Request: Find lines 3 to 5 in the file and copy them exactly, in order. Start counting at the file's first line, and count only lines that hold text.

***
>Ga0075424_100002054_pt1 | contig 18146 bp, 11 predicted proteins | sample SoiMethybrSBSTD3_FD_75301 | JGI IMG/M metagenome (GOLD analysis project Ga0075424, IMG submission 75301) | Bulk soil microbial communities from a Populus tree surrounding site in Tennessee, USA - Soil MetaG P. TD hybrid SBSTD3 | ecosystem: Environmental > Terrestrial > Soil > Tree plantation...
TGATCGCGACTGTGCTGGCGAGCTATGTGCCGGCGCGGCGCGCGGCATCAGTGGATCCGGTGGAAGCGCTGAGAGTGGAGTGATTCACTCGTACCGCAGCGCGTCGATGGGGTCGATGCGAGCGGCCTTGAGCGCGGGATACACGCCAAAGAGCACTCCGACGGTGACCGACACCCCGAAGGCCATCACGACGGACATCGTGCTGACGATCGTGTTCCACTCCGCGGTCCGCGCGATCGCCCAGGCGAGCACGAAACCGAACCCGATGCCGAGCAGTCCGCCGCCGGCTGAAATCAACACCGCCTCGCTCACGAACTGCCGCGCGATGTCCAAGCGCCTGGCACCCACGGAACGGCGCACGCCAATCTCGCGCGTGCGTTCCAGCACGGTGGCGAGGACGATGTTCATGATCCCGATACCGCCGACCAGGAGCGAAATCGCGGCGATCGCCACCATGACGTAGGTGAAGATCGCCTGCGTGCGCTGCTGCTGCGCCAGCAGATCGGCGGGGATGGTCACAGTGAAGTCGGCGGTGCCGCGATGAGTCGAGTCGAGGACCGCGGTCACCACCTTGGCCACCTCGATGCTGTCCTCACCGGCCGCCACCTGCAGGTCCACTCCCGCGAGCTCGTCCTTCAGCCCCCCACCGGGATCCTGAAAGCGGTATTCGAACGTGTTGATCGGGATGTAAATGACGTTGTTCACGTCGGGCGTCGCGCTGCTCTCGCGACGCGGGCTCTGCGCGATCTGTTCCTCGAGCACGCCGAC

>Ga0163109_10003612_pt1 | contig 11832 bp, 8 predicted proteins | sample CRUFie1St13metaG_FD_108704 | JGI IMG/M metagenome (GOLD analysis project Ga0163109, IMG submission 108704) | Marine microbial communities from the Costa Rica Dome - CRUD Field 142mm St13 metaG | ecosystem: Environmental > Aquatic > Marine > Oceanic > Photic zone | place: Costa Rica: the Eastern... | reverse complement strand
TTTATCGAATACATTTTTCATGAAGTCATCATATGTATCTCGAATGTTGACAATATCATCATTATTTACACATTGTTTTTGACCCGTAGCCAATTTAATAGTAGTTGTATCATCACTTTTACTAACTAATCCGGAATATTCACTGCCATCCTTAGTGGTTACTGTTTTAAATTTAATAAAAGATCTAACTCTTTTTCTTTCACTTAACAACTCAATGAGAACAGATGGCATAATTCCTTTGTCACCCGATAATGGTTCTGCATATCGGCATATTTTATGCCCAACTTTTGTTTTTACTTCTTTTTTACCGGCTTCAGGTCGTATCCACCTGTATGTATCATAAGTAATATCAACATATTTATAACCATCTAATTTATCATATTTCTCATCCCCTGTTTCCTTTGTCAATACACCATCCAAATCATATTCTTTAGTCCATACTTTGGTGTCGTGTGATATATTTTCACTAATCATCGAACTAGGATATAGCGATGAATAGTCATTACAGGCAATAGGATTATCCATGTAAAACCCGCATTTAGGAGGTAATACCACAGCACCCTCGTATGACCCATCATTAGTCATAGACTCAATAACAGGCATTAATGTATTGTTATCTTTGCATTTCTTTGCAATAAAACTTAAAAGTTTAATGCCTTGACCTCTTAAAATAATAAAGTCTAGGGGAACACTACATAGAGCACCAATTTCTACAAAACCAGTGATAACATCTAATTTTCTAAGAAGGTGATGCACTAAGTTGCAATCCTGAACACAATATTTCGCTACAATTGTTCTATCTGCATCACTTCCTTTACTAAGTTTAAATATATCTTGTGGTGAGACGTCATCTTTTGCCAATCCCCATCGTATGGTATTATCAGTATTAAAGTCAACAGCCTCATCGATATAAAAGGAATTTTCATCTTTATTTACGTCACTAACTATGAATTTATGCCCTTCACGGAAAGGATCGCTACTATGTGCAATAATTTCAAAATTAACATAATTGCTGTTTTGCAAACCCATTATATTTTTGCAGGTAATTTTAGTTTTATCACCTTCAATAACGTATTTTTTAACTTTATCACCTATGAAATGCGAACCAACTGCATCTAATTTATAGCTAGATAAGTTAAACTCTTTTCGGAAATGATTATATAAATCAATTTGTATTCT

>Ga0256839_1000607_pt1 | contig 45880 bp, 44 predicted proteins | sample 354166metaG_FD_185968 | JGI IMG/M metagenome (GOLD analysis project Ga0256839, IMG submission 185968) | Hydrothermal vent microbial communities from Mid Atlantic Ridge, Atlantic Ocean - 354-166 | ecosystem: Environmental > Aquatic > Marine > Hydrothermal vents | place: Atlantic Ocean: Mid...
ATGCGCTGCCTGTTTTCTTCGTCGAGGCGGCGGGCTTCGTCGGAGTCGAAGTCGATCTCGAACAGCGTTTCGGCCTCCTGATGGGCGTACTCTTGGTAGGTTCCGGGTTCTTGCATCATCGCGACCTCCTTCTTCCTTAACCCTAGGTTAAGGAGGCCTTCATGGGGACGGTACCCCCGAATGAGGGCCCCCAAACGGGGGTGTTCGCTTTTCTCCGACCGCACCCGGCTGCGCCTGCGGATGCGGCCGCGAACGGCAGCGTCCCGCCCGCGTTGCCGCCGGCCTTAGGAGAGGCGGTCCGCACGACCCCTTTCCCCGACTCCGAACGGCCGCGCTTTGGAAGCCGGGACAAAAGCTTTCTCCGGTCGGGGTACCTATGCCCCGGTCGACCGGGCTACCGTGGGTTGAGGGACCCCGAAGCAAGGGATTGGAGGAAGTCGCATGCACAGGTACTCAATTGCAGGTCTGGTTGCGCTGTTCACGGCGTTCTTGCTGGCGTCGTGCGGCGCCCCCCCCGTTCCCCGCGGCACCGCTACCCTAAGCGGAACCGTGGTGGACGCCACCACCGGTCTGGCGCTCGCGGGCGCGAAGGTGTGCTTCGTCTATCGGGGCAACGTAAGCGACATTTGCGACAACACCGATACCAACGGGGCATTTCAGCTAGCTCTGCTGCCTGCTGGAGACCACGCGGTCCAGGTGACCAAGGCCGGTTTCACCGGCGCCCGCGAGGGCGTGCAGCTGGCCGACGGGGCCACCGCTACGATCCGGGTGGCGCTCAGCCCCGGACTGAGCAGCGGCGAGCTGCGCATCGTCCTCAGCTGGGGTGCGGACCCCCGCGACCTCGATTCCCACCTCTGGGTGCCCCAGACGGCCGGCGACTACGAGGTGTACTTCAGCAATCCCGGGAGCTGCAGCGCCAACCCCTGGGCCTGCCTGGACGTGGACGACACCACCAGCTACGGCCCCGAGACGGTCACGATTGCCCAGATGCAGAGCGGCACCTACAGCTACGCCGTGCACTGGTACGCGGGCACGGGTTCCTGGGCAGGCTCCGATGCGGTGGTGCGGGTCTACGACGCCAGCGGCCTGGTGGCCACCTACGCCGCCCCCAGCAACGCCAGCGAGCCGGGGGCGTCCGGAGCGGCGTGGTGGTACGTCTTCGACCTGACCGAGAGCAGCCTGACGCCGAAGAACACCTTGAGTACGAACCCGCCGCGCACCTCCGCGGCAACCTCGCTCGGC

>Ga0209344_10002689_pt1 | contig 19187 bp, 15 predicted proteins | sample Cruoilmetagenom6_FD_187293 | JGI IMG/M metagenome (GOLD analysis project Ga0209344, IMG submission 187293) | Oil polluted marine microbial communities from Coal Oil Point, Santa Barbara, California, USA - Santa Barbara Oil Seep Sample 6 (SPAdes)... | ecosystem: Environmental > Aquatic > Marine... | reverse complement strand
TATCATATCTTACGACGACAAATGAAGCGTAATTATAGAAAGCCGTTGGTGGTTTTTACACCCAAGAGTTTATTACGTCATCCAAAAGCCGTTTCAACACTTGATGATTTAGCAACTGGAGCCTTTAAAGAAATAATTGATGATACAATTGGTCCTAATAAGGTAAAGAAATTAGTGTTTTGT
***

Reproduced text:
>Ga0163109_10003612_pt1 | contig 11832 bp, 8 predicted proteins | sample CRUFie1St13metaG_FD_108704 | JGI IMG/M metagenome (GOLD analysis project Ga0163109, IMG submission 108704) | Marine microbial communities from the Costa Rica Dome - CRUD Field 142mm St13 metaG | ecosystem: Environmental > Aquatic > Marine > Oceanic > Photic zone | place: Costa Rica: the Eastern... | reverse complement strand
TTTATCGAATACATTTTTCATGAAGTCATCATATGTATCTCGAATGTTGACAATATCATCATTATTTACACATTGTTTTTGACCCGTAGCCAATTTAATAGTAGTTGTATCATCACTTTTACTAACTAATCCGGAATATTCACTGCCATCCTTAGTGGTTACTGTTTTAAATTTAATAAAAGATCTAACTCTTTTTCTTTCACTTAACAACTCAATGAGAACAGATGGCATAATTCCTTTGTCACCCGATAATGGTTCTGCATATCGGCATATTTTATGCCCAACTTTTGTTTTTACTTCTTTTTTACCGGCTTCAGGTCGTATCCACCTGTATGTATCATAAGTAATATCAACATATTTATAACCATCTAATTTATCATATTTCTCATCCCCTGTTTCCTTTGTCAATACACCATCCAAATCATATTCTTTAGTCCATACTTTGGTGTCGTGTGATATATTTTCACTAATCATCGAACTAGGATATAGCGATGAATAGTCATTACAGGCAATAGGATTATCCATGTAAAACCCGCATTTAGGAGGTAATACCACAGCACCCTCGTATGACCCATCATTAGTCATAGACTCAATAACAGGCATTAATGTATTGTTATCTTTGCATTTCTTTGCAATAAAACTTAAAAGTTTAATGCCTTGACCTCTTAAAATAATAAAGTCTAGGGGAACACTACATAGAGCACCAATTTCTACAAAACCAGTGATAACATCTAATTTTCTAAGAAGGTGATGCACTAAGTTGCAATCCTGAACACAATATTTCGCTACAATTGTTCTATCTGCATCACTTCCTTTACTAAGTTTAAATATATCTTGTGGTGAGACGTCATCTTTTGCCAATCCCCATCGTATGGTATTATCAGTATTAAAGTCAACAGCCTCATCGATATAAAAGGAATTTTCATCTTTATTTACGTCACTAACTATGAATTTATGCCCTTCACGGAAAGGATCGCTACTATGTGCAATAATTTCAAAATTAACATAATTGCTGTTTTGCAAACCCATTATATTTTTGCAGGTAATTTTAGTTTTATCACCTTCAATAACGTATTTTTTAACTTTATCACCTATGAAATGCGAACCAACTGCATCTAATTTATAGCTAGATAAGTTAAACTCTTTTCGGAAATGATTATATAAATCAATTTGTATTCT

>Ga0256839_1000607_pt1 | contig 45880 bp, 44 predicted proteins | sample 354166metaG_FD_185968 | JGI IMG/M metagenome (GOLD analysis project Ga0256839, IMG submission 185968) | Hydrothermal vent microbial communities from Mid Atlantic Ridge, Atlantic Ocean - 354-166 | ecosystem: Environmental > Aquatic > Marine > Hydrothermal vents | place: Atlantic Ocean: Mid...